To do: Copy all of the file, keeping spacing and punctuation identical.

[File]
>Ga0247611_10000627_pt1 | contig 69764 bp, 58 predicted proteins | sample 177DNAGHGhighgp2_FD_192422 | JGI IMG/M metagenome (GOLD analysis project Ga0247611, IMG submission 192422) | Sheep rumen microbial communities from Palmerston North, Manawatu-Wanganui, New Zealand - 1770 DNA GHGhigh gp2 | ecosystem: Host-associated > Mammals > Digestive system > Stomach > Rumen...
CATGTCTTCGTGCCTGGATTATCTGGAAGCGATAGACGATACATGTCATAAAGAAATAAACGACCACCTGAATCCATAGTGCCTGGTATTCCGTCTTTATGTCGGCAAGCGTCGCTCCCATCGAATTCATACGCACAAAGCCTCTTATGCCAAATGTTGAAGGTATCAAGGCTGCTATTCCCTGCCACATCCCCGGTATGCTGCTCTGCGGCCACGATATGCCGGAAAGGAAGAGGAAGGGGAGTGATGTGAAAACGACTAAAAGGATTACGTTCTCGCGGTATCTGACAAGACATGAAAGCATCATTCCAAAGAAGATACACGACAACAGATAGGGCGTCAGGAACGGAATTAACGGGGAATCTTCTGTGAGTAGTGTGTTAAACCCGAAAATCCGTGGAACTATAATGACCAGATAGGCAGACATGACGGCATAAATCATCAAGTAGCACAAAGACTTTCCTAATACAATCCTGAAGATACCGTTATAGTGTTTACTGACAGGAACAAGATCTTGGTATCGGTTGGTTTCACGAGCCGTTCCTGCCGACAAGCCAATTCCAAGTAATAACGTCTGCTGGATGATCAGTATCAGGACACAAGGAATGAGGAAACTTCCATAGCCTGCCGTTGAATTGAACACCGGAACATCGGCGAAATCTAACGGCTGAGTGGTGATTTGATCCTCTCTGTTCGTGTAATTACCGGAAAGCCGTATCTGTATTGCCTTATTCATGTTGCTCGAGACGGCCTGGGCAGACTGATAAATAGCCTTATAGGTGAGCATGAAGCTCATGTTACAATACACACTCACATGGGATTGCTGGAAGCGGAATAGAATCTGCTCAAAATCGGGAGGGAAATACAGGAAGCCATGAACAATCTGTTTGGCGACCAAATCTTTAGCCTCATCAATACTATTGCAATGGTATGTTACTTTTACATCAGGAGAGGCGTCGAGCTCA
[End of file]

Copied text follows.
>Ga0247611_10000627_pt1 | contig 69764 bp, 58 predicted proteins | sample 177DNAGHGhighgp2_FD_192422 | JGI IMG/M metagenome (GOLD analysis project Ga0247611, IMG submission 192422) | Sheep rumen microbial communities from Palmerston North, Manawatu-Wanganui, New Zealand - 1770 DNA GHGhigh gp2 | ecosystem: Host-associated > Mammals > Digestive system > Stomach > Rumen...
CATGTCTTCGTGCCTGGATTATCTGGAAGCGATAGACGATACATGTCATAAAGAAATAAACGACCACCTGAATCCATAGTGCCTGGTATTCCGTCTTTATGTCGGCAAGCGTCGCTCCCATCGAATTCATACGCACAAAGCCTCTTATGCCAAATGTTGAAGGTATCAAGGCTGCTATTCCCTGCCACATCCCCGGTATGCTGCTCTGCGGCCACGATATGCCGGAAAGGAAGAGGAAGGGGAGTGATGTGAAAACGACTAAAAGGATTACGTTCTCGCGGTATCTGACAAGACATGAAAGCATCATTCCAAAGAAGATACACGACAACAGATAGGGCGTCAGGAACGGAATTAACGGGGAATCTTCTGTGAGTAGTGTGTTAAACCCGAAAATCCGTGGAACTATAATGACCAGATAGGCAGACATGACGGCATAAATCATCAAGTAGCACAAAGACTTTCCTAATACAATCCTGAAGATACCGTTATAGTGTTTACTGACAGGAACAAGATCTTGGTATCGGTTGGTTTCACGAGCCGTTCCTGCCGACAAGCCAATTCCAAGTAATAACGTCTGCTGGATGATCAGTATCAGGACACAAGGAATGAGGAAACTTCCATAGCCTGCCGTTGAATTGAACACCGGAACATCGGCGAAATCTAACGGCTGAGTGGTGATTTGATCCTCTCTGTTCGTGTAATTACCGGAAAGCCGTATCTGTATTGCCTTATTCATGTTGCTCGAGACGGCCTGGGCAGACTGATAAATAGCCTTATAGGTGAGCATGAAGCTCATGTTACAATACACACTCACATGGGATTGCTGGAAGCGGAATAGAATCTGCTCAAAATCGGGAGGGAAATACAGGAAGCCATGAACAATCTGTTTGGCGACCAAATCTTTAGCCTCATCAATACTATTGCAATGGTATGTTACTTTTACATCAGGAGAGGCGTCGAGCTCA